The Yoruba People

The ancient mythology of the Yoruba people is a major religion in Nigeria, claimed by its devotees to be one of the oldest religions in the world and still practiced today.

Introduction

The Yoruba are one of the largest African ethnic groups south of the Sahara Desert. They are, in fact, not a single group, but rather a collection of diverse people bound together by a common language, history, and culture. Within Nigeria, the Yoruba dominate the western part of the country. Yoruba mythology holds that all Yoruba people descended from a hero called Odua or Oduduwa. Today there are over fifty individuals who claim kingship as descendants of Odua.

During the four centuries of the slave trade, Yoruba territory was known as the Slave Coast. Uncounted numbers of Yoruba were carried to the Americas. Their descendants preserved Yoruba traditions. In several parts of the Caribbean and South America, Yoruba religion has been combined with Christianity. In 1893, the Yoruba kingdoms in Nigeria became part of the Protectorate of Great Britain. Until 1960 Nigeria was a British colony and the Yoruba were British subjects. On October 1, 1960, Nigeria became an independent nation structured as a federation of states.

Location

The Yoruba homeland is located in west Africa. It stretches from a savanna (grassland) region in the north to a region of tropical rain forests in the south. Most Yoruba live in Nigeria. However there are also some scattered groups in Benin and Togo, small countries to the west of Nigeria. The occupations and living conditions of the Yoruba in the north and south differ sharply.

Current census figures are difficult to obtain. The Yoruba population is estimated to be 5.3 million.

Family-Life

Every Yoruba is born into a clan whose members are descended from a common ancestor. Descent is patrilineal—both sons and daughters are born into the clan of their father. Clan members live in a large residential area called a compound. The males are born, married, and buried in it. Females live in the compound of their birth until they marry. Then they go to live with their husbands. The eldest male, or Bale, is the head of the compound. A husband is responsible for settling quarrels within his own family. However, if he is unsuccessful or if an argument involves members of two different families, it is referred to the Bale.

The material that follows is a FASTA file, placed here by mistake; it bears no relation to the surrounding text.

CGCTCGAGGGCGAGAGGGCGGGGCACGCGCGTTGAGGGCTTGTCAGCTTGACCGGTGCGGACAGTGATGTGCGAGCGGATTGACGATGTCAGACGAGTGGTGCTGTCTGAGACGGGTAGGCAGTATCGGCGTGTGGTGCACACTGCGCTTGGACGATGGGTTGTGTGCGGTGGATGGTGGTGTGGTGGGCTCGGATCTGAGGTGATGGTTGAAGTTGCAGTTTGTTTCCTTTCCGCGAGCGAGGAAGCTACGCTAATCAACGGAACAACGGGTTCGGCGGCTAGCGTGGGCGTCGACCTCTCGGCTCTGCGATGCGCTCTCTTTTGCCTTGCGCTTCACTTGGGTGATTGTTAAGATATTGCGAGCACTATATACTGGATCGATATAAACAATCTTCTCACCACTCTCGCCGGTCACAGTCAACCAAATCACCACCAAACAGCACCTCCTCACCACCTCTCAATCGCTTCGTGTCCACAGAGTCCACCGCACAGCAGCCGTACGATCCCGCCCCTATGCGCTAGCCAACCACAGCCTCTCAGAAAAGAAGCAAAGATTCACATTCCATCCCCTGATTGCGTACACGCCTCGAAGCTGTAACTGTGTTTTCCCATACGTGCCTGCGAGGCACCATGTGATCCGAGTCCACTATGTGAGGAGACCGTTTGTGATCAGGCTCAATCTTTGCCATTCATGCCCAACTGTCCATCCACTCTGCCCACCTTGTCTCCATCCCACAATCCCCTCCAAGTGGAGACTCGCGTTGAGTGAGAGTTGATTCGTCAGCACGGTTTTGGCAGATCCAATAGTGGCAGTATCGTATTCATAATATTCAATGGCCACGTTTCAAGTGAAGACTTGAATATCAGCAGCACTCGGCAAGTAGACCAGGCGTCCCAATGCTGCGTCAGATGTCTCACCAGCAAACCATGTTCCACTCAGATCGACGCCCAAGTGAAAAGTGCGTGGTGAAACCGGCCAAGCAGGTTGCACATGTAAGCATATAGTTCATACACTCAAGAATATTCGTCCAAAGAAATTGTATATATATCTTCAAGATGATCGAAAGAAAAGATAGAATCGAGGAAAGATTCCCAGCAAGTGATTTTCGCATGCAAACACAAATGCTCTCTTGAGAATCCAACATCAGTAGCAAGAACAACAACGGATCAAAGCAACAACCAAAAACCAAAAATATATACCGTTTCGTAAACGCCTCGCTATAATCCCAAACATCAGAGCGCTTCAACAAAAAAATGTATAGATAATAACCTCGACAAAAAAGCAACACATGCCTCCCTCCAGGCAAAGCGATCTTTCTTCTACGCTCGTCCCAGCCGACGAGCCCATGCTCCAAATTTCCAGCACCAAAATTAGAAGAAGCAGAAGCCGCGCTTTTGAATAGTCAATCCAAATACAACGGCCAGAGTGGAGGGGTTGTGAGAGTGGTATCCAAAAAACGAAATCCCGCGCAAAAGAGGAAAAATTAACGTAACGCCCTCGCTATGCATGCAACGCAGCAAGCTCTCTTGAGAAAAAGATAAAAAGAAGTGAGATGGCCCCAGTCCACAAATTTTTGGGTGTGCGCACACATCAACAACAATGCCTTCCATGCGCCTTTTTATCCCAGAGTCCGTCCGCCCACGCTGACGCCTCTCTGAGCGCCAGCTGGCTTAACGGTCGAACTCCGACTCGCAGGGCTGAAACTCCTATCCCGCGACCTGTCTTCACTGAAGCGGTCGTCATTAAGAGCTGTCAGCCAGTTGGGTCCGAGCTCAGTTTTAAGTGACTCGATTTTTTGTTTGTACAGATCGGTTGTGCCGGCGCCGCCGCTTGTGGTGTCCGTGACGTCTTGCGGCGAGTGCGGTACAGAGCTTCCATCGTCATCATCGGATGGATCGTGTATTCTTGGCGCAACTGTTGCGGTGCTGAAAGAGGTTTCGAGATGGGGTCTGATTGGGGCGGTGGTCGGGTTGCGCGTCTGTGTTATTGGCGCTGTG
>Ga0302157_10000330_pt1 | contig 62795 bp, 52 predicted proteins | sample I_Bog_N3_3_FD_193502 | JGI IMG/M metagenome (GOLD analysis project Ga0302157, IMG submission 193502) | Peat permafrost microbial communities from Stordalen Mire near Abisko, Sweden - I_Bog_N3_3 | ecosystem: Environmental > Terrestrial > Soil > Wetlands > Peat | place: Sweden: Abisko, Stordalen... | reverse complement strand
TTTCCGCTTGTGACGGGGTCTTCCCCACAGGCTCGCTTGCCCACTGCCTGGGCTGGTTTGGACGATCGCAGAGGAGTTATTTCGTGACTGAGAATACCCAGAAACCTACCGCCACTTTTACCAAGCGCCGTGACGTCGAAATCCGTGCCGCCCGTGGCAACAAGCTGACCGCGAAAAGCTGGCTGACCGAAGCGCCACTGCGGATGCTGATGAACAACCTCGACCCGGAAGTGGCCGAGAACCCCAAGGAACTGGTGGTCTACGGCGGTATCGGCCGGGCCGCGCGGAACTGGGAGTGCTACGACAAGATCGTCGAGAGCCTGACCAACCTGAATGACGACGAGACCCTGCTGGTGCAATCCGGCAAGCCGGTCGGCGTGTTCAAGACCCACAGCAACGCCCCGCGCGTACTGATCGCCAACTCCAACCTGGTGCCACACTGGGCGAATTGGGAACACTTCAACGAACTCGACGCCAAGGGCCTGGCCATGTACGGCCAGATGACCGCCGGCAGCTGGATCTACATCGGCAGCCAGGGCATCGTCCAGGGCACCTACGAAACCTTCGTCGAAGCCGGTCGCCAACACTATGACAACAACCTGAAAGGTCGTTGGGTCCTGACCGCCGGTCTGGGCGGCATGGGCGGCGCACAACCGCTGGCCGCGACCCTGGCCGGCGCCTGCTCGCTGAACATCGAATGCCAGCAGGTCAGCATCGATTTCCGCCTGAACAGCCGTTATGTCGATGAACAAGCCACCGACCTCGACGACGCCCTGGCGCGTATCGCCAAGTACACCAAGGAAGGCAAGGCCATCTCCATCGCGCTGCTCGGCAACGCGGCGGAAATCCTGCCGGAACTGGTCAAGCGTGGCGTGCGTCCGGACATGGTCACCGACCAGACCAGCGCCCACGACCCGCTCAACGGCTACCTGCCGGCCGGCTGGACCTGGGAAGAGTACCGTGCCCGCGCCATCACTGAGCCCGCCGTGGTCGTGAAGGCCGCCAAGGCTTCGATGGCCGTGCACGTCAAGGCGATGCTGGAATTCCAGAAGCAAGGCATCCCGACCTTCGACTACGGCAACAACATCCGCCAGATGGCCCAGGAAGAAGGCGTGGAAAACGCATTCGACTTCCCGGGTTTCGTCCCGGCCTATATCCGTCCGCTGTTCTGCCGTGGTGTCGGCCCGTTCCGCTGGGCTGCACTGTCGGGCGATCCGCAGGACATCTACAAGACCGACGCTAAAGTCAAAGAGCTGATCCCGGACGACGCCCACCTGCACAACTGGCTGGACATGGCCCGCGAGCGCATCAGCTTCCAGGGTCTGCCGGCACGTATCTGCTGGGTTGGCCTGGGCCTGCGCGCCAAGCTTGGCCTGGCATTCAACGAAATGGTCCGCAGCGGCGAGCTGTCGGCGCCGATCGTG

Within the compound, the immediate family consists of a man, his wives, and their children. The Yoruba practice polygyny (having more than one wife). Each wife and her children are considered a sub-family. They have a separate room within the husband’s and they share possessions. Each mother cooks for her own children only. A man is expected to treat each wife equally. However, wives compete to gain additional favors for their own children. The father is strict and distant. Often, he sees little of his children. When they are young, children of co-wives play together. However, as they grow older, they usually grow apart because of quarrels over possessions.

Clothing

Western-style dress is worn in urban areas. Traditional clothing is still worn on important occasions and in rural areas. It is very colorful and elaborate. Traditional fabrics were block printed with geometric designs. Women wear a head tie made of a rectangular piece of fabric. They carry babies or young children on their backs by tying another rectangular cloth around their the waists. A third cloth may be worn over the shoulder as a shawl over a loose-fitting, short-sleeved blouse. A larger cloth serves as a wrap-around skirt.

Education

Since attaining independence (1960), Nigeria has set a high priority on education. Universal primary education has become the norm in southern Nigeria, where the Yoruba live. Secondary school (high school) education also became common. The first university in Nigeria was located in a Yoruba city. Originally called University College, it is now known as the University of Ibadan. The majority of students at Ibadan are Yoruba.

Food

There are so many delicious Yoruba meals that people love consuming. They also contain a lot of health benefits, so everyone should try them. Yoruba cuisine is rich and absolutely delicious. You will never forget Yoruba meal once you have tried it.

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